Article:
Troubleshoot low wireless signal quality problems

If a wireless network has a low signal strength, the transfer of information across the network could be slow or you might not be able to access certain parts of the network. Here are solutions to some common problems with low wireless signal strength.

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Your computer is too far from the wireless router or access point.

With 802.11b or 802.11g routers and access points, the maximum range is up to 150 feet (46 meters) indoors and 300 feet (92 meters) outdoors. With 802.11a routers and access points, the maximum range is 50 feet (15 meters) indoors and 100 feet (30 meters) outdoors. These ranges are in optimal conditions with no interference. Make sure that your computer is within this range and as close as possible to the router or access point. If the computer is portable, try moving it around to determine the range of the wireless signal and the best place to put the computer.

If you are unable to get closer to the router or access point, you might want to consider buying and installing an external antenna to your wireless network adapter. Many wireless network adapters are set up so that you can attach an external antenna to them, which will provide you with better reception than the built-in antenna. Check the information that came with your wireless network adapter to see if you can install an additional antenna.

The wireless router or access point is turned off or is not working properly.

There are two things to try:

  • Make sure the router or access point is turned on and that the wireless signal light is illuminated.

  • Reset the router or access point by turning it off, waiting at least 10 seconds, and then turning it back on.

If you don't own the access point or don't manage the network, contact the network administrator.

There is interference from other devices.

If you have 802.11b or 802.11g network hardware, it uses the 2.4 gigahertz (GHz) frequency. Other devices that use this frequency include microwave ovens and cordless phones. If you have 802.11a network hardware, it uses the 5 GHz frequency. Some cordless phones also use this frequency. These devices can cause interference between your computer and the network.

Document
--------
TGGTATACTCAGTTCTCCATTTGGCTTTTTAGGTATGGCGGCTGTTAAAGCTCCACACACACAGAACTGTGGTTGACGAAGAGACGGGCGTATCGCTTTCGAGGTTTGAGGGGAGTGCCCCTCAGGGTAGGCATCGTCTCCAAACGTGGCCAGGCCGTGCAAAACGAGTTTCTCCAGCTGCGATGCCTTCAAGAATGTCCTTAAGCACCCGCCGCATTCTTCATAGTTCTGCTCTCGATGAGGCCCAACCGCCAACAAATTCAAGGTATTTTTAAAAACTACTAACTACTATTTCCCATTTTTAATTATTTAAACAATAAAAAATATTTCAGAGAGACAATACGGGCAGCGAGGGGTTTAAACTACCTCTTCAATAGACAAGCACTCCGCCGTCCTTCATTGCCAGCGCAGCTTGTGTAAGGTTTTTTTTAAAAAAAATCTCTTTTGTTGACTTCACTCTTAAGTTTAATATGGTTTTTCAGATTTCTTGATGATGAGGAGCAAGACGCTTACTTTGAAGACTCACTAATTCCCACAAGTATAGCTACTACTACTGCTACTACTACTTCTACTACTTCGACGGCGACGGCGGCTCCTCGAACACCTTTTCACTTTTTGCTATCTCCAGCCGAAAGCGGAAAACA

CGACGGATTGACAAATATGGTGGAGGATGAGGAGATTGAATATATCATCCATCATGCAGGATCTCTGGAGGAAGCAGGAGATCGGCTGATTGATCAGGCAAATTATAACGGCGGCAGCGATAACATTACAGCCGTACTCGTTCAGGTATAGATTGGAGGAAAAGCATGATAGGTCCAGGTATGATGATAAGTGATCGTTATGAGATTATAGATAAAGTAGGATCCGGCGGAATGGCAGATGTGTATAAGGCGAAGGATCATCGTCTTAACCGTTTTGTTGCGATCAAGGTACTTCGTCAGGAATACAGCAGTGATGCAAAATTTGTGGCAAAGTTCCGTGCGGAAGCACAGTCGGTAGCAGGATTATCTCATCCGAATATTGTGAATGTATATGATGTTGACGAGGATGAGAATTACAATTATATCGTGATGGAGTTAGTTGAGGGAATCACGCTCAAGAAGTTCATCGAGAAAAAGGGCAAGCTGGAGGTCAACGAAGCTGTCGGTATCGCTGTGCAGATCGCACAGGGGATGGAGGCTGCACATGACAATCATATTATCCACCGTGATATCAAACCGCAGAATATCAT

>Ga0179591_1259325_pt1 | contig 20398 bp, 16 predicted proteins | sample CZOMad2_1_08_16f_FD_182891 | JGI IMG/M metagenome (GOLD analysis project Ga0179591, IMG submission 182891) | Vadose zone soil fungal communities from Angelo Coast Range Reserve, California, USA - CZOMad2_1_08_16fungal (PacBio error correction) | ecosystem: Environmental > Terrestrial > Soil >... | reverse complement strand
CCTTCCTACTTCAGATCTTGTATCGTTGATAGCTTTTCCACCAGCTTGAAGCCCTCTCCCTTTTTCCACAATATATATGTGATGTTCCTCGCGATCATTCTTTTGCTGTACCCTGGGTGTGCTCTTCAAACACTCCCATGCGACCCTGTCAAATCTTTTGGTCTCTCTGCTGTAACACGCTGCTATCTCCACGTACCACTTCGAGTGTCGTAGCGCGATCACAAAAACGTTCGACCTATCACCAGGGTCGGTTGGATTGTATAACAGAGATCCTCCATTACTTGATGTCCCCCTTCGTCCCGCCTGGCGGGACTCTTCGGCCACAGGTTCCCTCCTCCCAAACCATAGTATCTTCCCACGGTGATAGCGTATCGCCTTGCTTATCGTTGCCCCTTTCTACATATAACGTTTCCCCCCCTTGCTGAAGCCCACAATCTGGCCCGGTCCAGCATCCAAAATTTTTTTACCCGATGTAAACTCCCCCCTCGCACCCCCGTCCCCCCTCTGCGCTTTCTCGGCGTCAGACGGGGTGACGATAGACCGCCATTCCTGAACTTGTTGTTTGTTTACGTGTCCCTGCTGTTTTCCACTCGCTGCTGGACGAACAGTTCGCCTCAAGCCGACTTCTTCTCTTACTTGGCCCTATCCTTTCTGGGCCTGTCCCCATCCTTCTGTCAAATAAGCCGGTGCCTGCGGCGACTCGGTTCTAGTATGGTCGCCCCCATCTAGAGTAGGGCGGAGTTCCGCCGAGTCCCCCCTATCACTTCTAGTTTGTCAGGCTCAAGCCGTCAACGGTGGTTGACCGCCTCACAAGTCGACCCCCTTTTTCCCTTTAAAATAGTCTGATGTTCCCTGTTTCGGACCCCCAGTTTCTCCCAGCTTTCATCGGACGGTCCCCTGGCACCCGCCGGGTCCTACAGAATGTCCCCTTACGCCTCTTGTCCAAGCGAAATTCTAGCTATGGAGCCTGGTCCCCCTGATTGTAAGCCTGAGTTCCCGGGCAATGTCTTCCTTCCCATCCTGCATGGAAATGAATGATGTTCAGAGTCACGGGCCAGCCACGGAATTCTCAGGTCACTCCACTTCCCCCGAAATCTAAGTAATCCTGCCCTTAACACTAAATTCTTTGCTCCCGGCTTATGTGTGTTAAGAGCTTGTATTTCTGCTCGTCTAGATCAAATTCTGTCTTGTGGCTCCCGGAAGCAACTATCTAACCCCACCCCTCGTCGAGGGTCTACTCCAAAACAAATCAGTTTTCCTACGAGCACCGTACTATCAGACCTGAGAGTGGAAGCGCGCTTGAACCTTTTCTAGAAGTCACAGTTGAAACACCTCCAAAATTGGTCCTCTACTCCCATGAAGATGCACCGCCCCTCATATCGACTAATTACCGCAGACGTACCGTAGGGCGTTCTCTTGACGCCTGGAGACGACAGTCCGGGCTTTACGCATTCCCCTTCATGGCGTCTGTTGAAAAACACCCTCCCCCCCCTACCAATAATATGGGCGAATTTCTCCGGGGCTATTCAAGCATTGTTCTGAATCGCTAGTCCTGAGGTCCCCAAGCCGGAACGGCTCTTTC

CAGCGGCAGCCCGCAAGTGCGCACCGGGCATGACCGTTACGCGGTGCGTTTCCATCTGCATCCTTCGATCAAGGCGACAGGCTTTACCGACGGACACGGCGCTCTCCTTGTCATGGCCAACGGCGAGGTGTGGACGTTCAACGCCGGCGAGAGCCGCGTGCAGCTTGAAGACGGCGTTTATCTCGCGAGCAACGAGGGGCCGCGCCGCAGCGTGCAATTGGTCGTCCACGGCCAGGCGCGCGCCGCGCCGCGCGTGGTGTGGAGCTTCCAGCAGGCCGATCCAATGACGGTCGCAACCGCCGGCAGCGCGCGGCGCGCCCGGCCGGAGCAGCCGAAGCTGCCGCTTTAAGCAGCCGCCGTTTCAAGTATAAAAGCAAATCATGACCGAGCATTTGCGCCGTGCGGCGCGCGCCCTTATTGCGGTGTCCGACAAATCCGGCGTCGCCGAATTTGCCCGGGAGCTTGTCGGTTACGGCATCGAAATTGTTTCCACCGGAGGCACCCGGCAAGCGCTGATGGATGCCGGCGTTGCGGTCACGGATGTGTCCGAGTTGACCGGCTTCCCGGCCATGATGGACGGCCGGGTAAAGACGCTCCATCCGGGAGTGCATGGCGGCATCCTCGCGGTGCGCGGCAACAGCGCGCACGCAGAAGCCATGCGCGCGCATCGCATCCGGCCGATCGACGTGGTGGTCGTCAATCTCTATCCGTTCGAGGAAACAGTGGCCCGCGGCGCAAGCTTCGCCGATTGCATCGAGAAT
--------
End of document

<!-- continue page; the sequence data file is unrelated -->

There are two things you can try in this situation:

  • If any devices like these are near your computer, turn them off temporarily or move them farther away.

  • Change the router or access point settings to use a different wireless channel, or set the channel to be selected automatically if it is set to a fixed channel number. Sometimes one wireless channel is clearer than others. In the United States and Canada, you can use channels 1, 6, and 11. Check the information that came with your access point or router for instructions about setting the wireless signal channel.

The network you are looking for is set to not broadcast its network name (SSID).

Wireless routers and access points can be set up so that they don't broadcast the network name. In this case, you can't detect that the network is in range (in order to connect to it) unless you have previously connected to the network or you manually connect to the network using the service set identifier (SSID). To connect to a network that is not broadcasting, follow these steps:

  1. Open Connect to a Network by clicking the Start button Picture of the Start button, and then clicking Connect to.

  2. Click Set up a connection or network.

  3. Click Manually connect to a wireless network, and then type the network information.

    The network will be added to your list of networks and will be available to connect to in the future when your computer is in range of the network.